You Can Wall Jump in Super Mario Bros. for NES

Super Mario Bros.

If you’re at all familiar with the evolution of Mario, you might have spent decades believing that Mario’s wall jump ability was introduced in Super Mario N64. And you’d be partially right. But while the wall-hopping maneuver was officially added to Mario’s arsenal with the groundbreaking Nintendo 64 game, the sneaky Italian plumber has been hiding it up his sleeve since the original Super Mario Bros. for NES.

Of course, in the NES games, this was actually a glitch, and the reason it exists is kind of complicated.

Basically, there is a feature built into the game’s walls that pushes Mario (and Luigi) outward, which is designed to prevent the player from getting stuck in the wall. With enough velocity, players can manage to push a single pixel width into a vertical surface, triggering the pushback mechanic and very quickly being pushed backward a single pixel to compensate.

Now, the game world is essentially constructed of 16-pixel-by-16-pixel blocks, which I’ve illustrated in the image below.

16 Pixels

This means there is a “seam” every 16 pixels on any vertical surface. If Mario gets one pixel inside a wall, and his foot is perfectly lined up with that “seam,” the game registers his foot as being on a floor tile, allowing him to jump. This creates the illusion of a wall jump (when actually it’s Mario jumping off of the top corner of a block before the pushback mechanic has kicked in).

This takes pixel-perfect accuracy and frame-perfect timing, but players can exploit this mechanic to perform a wall jump. In fact, some people actually practice this technique and become quite good at it.

You can see a demonstration of this in motion by checking out the video below.

The mechanic isn’t exclusive to the original Super Mario Bros. either. You can perform the wall jump in Super Mario Bros. 3 as well, though the game’s pushback mechanic is faster there, requiring even more precise timing than the first Super Mario Bros. You can also wall jump in the Super Mario All-Stars version of both games for the SNES.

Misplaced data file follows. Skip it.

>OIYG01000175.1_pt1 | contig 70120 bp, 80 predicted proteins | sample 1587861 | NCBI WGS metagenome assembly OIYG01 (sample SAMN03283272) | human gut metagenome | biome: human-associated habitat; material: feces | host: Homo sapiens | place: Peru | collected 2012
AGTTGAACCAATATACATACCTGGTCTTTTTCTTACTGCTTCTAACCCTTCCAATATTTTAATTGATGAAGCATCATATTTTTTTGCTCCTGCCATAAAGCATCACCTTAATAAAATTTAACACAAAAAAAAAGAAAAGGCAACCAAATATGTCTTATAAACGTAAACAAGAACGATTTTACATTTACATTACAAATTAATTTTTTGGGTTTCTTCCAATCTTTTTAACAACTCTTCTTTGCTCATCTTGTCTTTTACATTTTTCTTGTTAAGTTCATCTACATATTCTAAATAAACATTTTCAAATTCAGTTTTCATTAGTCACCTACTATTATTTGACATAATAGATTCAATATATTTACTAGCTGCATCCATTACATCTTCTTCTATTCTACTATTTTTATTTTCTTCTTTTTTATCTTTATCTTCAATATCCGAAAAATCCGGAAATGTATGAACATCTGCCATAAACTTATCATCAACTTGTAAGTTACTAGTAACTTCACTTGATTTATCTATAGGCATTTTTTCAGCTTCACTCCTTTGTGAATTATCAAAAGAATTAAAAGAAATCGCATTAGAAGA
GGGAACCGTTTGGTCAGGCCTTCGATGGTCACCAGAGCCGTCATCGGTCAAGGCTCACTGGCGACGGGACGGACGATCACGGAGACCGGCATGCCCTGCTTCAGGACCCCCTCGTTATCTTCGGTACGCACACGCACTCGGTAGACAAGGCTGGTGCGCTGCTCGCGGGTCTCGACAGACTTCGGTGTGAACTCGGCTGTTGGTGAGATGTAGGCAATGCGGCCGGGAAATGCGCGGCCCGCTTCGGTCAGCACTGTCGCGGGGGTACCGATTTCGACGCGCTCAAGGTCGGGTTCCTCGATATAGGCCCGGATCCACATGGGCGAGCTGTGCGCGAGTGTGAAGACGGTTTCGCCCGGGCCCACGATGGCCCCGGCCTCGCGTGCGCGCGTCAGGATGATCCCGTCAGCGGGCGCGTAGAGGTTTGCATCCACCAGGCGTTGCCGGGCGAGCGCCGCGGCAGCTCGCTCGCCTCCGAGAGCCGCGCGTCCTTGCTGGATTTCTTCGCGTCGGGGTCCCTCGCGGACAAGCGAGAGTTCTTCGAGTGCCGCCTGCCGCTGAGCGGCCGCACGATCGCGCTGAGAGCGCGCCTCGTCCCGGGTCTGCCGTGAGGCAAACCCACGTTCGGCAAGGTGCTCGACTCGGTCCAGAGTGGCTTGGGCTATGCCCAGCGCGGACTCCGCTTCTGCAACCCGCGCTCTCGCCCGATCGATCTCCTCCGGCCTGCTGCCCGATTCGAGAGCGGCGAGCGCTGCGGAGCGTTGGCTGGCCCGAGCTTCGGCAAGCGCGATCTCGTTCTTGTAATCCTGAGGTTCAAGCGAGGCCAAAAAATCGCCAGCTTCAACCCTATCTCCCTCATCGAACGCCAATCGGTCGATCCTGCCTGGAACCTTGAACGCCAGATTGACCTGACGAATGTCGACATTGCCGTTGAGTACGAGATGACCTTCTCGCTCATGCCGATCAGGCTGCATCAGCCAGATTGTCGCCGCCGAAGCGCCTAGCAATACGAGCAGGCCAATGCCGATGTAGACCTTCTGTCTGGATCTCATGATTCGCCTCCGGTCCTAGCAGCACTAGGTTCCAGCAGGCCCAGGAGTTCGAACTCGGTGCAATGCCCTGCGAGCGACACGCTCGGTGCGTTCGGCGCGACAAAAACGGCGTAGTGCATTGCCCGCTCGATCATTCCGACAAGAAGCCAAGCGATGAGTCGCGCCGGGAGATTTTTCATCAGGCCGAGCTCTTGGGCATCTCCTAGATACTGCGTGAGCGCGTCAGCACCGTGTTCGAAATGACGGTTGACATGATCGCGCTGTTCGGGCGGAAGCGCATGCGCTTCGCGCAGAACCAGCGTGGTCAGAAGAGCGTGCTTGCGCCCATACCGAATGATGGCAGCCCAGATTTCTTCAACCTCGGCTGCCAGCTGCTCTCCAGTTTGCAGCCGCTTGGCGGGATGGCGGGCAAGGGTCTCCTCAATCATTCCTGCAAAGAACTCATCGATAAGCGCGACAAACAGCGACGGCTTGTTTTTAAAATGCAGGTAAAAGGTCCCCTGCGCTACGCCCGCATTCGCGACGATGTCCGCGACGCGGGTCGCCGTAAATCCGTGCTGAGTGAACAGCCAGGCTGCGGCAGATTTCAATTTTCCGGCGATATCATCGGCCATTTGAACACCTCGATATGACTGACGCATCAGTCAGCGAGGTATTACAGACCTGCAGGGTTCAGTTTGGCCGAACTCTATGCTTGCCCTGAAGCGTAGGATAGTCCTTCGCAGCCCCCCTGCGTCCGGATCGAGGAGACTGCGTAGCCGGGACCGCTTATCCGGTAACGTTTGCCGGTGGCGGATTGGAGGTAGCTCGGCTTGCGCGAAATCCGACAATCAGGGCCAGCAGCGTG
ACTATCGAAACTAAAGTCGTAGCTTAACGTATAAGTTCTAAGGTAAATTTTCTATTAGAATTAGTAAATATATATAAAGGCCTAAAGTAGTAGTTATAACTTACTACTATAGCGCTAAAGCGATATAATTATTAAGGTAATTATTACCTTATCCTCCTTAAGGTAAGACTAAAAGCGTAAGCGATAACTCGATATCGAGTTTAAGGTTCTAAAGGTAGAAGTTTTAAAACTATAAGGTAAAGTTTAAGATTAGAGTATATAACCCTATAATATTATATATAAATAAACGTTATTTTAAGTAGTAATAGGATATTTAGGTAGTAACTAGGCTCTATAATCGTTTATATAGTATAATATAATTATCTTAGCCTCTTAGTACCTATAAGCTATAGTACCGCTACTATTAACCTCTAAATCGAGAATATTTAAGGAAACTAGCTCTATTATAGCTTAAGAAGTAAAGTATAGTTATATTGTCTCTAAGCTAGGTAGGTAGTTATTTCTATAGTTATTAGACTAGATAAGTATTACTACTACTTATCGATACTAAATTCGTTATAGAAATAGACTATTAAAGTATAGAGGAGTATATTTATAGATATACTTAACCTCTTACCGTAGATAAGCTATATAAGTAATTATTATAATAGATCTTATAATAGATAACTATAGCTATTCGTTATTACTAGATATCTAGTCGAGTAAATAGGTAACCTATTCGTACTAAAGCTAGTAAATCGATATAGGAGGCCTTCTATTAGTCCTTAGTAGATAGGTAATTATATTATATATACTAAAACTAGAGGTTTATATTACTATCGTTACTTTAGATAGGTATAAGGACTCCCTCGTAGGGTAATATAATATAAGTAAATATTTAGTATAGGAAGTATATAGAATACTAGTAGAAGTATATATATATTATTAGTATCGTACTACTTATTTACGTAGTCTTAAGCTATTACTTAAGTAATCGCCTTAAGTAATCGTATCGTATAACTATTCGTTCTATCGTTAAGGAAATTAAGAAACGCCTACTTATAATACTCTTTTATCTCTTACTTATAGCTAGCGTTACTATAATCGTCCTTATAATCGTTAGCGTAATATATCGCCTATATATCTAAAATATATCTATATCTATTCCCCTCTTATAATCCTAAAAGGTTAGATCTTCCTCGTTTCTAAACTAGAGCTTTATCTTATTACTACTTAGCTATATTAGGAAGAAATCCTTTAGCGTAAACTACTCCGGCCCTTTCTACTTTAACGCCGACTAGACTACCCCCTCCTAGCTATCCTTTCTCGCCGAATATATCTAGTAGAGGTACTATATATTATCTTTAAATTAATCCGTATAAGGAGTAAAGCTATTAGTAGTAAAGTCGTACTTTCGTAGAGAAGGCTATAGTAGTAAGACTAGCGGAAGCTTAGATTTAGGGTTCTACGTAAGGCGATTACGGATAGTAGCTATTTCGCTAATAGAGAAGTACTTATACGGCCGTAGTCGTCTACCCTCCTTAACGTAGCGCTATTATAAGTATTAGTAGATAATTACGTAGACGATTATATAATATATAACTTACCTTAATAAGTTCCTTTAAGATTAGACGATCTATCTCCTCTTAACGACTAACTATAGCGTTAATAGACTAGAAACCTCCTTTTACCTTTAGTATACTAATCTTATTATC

There’s one segment of the gaming populace in which the wall jump has become a critical component of the Super Mario Bros. games — the speedrun community. Speedrunning, in case you aren’t familiar, is attempting to get through a video game as fast as possible. The speedrunning community absolutely does become competitive, with leaderboards tracking the fastest runs. When you’re speedrunning a video game, every microsecond counts, and tricks like the wall jump can shave chunks of time (sometimes substantial ones) off of your run.

Of course, the wall jump isn’t the only piece of equipment in the Mario speedrunner’s toolkit; Super Mario Bros. features quite a few exploitable glitches, such as the ability to claim a Mushroom or Fire Flower before it’s fully appeared on screen and the ability to move through walls. If you want a comprehensive list of these, there’s a pretty great one on the Mario Mayhem website.

So while credit for the wall jump often goes to games like Mega Man X or Ninja Gaiden, Mario actually did it first. Of course, it was an accident, but an accidental first is still a first.

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